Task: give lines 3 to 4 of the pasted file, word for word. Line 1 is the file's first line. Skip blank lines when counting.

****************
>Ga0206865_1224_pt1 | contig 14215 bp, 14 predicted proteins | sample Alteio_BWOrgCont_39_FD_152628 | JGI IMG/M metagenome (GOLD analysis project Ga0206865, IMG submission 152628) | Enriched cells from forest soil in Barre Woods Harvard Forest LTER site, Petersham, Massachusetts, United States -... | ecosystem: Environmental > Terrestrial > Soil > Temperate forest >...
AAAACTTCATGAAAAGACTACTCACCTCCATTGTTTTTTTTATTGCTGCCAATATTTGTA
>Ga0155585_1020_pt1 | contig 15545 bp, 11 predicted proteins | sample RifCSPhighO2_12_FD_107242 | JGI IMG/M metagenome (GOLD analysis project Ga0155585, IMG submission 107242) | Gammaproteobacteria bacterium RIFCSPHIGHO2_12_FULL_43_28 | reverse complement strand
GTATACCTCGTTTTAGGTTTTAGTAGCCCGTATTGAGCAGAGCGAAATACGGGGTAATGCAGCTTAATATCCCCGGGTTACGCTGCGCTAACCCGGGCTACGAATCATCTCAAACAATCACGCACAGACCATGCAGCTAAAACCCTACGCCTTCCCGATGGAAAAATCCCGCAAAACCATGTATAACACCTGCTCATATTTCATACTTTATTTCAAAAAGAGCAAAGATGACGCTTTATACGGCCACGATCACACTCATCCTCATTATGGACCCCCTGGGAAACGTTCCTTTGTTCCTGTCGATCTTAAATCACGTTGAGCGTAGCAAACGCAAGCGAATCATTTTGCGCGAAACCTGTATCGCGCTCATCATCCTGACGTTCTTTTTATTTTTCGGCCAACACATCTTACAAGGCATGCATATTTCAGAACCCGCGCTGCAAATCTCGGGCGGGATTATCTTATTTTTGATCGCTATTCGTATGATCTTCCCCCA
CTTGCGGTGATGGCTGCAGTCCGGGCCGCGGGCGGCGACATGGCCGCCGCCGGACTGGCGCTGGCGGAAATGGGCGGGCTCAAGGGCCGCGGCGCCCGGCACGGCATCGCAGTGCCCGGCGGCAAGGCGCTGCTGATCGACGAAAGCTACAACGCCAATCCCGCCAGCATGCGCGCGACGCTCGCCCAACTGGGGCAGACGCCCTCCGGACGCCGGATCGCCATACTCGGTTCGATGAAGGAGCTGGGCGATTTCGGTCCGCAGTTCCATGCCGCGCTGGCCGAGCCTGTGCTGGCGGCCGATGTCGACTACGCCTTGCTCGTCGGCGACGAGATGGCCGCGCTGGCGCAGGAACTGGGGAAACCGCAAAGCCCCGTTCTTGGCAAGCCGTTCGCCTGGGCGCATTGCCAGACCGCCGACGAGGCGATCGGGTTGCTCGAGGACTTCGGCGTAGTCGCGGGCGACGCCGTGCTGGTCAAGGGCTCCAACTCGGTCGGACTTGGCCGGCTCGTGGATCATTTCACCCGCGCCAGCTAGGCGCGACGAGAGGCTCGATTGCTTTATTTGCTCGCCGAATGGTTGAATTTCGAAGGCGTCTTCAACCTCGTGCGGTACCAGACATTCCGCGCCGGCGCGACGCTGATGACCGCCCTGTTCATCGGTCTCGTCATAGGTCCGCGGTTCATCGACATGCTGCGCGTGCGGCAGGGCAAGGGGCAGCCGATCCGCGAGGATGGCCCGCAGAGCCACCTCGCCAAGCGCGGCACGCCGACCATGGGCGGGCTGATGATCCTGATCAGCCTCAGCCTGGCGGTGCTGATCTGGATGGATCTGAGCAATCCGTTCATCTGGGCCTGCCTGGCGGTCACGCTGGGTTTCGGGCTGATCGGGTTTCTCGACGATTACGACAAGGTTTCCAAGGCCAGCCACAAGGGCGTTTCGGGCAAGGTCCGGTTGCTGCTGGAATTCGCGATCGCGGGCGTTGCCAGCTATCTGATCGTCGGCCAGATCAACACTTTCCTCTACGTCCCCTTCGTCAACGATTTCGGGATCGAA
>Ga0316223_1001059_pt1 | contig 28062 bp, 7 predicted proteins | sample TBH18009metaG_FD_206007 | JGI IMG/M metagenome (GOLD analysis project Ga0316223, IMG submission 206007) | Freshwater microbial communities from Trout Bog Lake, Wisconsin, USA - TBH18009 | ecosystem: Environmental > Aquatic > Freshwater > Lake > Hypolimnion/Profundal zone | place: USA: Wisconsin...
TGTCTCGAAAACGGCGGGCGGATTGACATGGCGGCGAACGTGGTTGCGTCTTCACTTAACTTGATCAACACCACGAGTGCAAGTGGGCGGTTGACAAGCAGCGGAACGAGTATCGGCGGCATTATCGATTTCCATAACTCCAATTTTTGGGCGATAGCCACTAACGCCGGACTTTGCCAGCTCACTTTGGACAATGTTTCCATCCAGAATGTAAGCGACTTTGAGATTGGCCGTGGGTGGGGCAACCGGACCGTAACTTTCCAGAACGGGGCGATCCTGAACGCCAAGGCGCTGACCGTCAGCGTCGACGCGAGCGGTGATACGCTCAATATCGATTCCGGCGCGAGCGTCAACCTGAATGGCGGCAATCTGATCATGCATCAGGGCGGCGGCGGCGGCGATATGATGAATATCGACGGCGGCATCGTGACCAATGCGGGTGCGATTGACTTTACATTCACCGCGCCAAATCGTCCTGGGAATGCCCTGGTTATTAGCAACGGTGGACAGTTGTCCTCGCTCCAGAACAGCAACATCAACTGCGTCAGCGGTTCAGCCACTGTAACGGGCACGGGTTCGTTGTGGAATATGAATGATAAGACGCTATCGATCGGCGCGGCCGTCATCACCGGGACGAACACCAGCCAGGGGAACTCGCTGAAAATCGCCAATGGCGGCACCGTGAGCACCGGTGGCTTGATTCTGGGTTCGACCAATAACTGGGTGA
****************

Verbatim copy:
>Ga0155585_1020_pt1 | contig 15545 bp, 11 predicted proteins | sample RifCSPhighO2_12_FD_107242 | JGI IMG/M metagenome (GOLD analysis project Ga0155585, IMG submission 107242) | Gammaproteobacteria bacterium RIFCSPHIGHO2_12_FULL_43_28 | reverse complement strand
GTATACCTCGTTTTAGGTTTTAGTAGCCCGTATTGAGCAGAGCGAAATACGGGGTAATGCAGCTTAATATCCCCGGGTTACGCTGCGCTAACCCGGGCTACGAATCATCTCAAACAATCACGCACAGACCATGCAGCTAAAACCCTACGCCTTCCCGATGGAAAAATCCCGCAAAACCATGTATAACACCTGCTCATATTTCATACTTTATTTCAAAAAGAGCAAAGATGACGCTTTATACGGCCACGATCACACTCATCCTCATTATGGACCCCCTGGGAAACGTTCCTTTGTTCCTGTCGATCTTAAATCACGTTGAGCGTAGCAAACGCAAGCGAATCATTTTGCGCGAAACCTGTATCGCGCTCATCATCCTGACGTTCTTTTTATTTTTCGGCCAACACATCTTACAAGGCATGCATATTTCAGAACCCGCGCTGCAAATCTCGGGCGGGATTATCTTATTTTTGATCGCTATTCGTATGATCTTCCCCCA